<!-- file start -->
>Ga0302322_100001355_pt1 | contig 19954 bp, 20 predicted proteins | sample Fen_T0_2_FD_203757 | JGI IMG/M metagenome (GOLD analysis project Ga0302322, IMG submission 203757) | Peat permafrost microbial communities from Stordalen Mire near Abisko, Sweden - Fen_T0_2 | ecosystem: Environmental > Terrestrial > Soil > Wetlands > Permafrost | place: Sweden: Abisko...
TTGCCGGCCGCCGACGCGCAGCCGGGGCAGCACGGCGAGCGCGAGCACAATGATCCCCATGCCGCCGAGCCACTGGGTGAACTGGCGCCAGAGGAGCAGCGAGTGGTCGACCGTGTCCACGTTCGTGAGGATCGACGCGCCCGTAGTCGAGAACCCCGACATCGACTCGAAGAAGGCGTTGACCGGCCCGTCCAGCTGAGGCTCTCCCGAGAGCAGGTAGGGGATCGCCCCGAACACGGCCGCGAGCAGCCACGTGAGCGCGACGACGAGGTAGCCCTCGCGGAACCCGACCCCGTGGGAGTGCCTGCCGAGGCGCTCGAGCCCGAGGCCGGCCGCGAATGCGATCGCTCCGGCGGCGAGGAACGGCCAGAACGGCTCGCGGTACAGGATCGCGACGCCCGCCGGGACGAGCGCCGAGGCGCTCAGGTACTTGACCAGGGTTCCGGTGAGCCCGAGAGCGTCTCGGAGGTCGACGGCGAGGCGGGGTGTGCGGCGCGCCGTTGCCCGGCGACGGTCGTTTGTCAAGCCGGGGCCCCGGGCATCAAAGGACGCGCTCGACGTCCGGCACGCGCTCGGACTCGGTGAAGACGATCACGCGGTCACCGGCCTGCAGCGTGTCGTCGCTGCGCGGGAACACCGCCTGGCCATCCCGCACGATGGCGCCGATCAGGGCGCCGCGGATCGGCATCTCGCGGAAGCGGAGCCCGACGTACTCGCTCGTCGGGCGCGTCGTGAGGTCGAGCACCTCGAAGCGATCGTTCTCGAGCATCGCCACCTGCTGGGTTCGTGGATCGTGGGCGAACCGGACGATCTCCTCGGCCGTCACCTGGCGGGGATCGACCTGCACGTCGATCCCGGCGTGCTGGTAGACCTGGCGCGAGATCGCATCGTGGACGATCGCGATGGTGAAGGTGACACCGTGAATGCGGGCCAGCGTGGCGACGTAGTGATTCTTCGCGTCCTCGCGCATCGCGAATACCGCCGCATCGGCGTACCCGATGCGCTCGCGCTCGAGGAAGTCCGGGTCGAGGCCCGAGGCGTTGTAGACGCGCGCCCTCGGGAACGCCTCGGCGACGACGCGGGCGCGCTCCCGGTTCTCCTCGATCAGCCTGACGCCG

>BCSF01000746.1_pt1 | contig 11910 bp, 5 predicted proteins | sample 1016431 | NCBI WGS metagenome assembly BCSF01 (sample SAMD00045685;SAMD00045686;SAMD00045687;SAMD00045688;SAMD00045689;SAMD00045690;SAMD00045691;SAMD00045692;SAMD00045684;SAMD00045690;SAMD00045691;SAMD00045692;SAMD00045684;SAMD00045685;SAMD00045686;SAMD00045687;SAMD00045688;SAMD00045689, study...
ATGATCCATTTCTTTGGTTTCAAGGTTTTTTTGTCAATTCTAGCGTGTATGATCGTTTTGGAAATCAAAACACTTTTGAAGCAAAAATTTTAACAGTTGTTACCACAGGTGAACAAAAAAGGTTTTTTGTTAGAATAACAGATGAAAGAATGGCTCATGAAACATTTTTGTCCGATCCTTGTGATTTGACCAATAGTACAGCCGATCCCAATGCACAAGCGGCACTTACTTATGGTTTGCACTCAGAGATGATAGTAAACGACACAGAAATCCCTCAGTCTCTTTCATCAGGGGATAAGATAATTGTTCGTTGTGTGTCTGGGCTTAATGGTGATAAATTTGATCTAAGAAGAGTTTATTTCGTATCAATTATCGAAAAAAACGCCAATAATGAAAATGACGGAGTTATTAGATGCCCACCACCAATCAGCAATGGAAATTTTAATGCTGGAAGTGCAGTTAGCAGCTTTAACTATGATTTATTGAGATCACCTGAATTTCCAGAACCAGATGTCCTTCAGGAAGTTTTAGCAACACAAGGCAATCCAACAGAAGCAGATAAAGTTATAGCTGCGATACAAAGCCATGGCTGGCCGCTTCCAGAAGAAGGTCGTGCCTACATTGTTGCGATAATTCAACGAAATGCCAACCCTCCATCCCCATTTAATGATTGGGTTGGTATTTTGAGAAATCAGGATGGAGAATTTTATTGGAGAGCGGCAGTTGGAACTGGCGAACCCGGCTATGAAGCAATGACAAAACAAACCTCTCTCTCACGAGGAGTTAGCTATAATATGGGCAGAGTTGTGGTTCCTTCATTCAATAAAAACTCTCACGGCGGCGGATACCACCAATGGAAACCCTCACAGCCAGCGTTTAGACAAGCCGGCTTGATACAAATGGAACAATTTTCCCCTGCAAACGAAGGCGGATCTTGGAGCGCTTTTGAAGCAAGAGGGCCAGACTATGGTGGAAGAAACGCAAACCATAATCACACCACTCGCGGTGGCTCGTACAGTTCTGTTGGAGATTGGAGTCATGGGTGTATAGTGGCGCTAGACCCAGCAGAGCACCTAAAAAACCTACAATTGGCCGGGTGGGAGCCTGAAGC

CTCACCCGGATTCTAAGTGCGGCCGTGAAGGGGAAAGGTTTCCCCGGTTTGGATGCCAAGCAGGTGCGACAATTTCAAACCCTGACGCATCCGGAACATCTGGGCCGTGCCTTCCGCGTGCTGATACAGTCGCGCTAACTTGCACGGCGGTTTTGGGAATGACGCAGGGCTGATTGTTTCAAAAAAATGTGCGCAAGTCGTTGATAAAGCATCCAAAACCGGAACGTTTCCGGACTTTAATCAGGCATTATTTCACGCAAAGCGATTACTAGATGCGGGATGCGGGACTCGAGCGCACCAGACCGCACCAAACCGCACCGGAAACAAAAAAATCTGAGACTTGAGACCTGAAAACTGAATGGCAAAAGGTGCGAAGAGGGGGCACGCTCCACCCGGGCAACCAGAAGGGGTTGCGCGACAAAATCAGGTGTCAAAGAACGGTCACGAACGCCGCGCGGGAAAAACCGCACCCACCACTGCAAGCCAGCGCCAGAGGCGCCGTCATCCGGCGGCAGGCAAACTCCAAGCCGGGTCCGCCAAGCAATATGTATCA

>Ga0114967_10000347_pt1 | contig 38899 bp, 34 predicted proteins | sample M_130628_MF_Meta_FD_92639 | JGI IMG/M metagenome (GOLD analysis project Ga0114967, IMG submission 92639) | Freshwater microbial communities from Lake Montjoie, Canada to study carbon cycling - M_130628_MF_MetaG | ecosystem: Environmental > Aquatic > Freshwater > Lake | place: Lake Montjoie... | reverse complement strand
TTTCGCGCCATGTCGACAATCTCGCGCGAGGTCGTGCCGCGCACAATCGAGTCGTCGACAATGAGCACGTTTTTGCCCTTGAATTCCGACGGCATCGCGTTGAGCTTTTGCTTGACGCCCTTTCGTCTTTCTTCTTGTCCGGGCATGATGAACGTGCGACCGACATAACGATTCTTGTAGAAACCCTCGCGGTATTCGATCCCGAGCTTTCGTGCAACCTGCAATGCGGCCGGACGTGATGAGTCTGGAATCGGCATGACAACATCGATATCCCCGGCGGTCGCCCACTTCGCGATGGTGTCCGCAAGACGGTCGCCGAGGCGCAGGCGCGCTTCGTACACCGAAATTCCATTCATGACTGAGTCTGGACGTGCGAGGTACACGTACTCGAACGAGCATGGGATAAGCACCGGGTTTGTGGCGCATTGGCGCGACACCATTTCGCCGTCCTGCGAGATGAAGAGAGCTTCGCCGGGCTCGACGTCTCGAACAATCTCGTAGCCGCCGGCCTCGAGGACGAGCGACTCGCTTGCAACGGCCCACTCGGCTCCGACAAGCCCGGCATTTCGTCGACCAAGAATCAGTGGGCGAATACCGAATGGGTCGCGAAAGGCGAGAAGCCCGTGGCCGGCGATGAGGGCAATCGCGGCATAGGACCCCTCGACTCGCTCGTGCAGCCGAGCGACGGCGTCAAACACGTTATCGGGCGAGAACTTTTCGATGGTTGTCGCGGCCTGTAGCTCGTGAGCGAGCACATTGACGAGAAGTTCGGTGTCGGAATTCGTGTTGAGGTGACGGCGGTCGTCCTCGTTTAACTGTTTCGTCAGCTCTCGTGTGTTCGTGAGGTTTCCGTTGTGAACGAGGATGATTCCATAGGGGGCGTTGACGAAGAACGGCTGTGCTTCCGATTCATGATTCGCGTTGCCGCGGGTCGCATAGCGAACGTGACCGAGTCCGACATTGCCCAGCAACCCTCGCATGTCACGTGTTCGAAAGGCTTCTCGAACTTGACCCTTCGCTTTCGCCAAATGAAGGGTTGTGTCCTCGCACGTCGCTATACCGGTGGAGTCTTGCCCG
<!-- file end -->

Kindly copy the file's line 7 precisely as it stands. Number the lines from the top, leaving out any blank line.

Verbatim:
TTTCGCGCCATGTCGACAATCTCGCGCGAGGTCGTGCCGCGCACAATCGAGTCGTCGACAATGAGCACGTTTTTGCCCTTGAATTCCGACGGCATCGCGTTGAGCTTTTGCTTGACGCCCTTTCGTCTTTCTTCTTGTCCGGGCATGATGAACGTGCGACCGACATAACGATTCTTGTAGAAACCCTCGCGGTATTCGATCCCGAGCTTTCGTGCAACCTGCAATGCGGCCGGACGTGATGAGTCTGGAATCGGCATGACAACATCGATATCCCCGGCGGTCGCCCACTTCGCGATGGTGTCCGCAAGACGGTCGCCGAGGCGCAGGCGCGCTTCGTACACCGAAATTCCATTCATGACTGAGTCTGGACGTGCGAGGTACACGTACTCGAACGAGCATGGGATAAGCACCGGGTTTGTGGCGCATTGGCGCGACACCATTTCGCCGTCCTGCGAGATGAAGAGAGCTTCGCCGGGCTCGACGTCTCGAACAATCTCGTAGCCGCCGGCCTCGAGGACGAGCGACTCGCTTGCAACGGCCCACTCGGCTCCGACAAGCCCGGCATTTCGTCGACCAAGAATCAGTGGGCGAATACCGAATGGGTCGCGAAAGGCGAGAAGCCCGTGGCCGGCGATGAGGGCAATCGCGGCATAGGACCCCTCGACTCGCTCGTGCAGCCGAGCGACGGCGTCAAACACGTTATCGGGCGAGAACTTTTCGATGGTTGTCGCGGCCTGTAGCTCGTGAGCGAGCACATTGACGAGAAGTTCGGTGTCGGAATTCGTGTTGAGGTGACGGCGGTCGTCCTCGTTTAACTGTTTCGTCAGCTCTCGTGTGTTCGTGAGGTTTCCGTTGTGAACGAGGATGATTCCATAGGGGGCGTTGACGAAGAACGGCTGTGCTTCCGATTCATGATTCGCGTTGCCGCGGGTCGCATAGCGAACGTGACCGAGTCCGACATTGCCCAGCAACCCTCGCATGTCACGTGTTCGAAAGGCTTCTCGAACTTGACCCTTCGCTTTCGCCAAATGAAGGGTTGTGTCCTCGCACGTCGCTATACCGGTGGAGTCTTGCCCG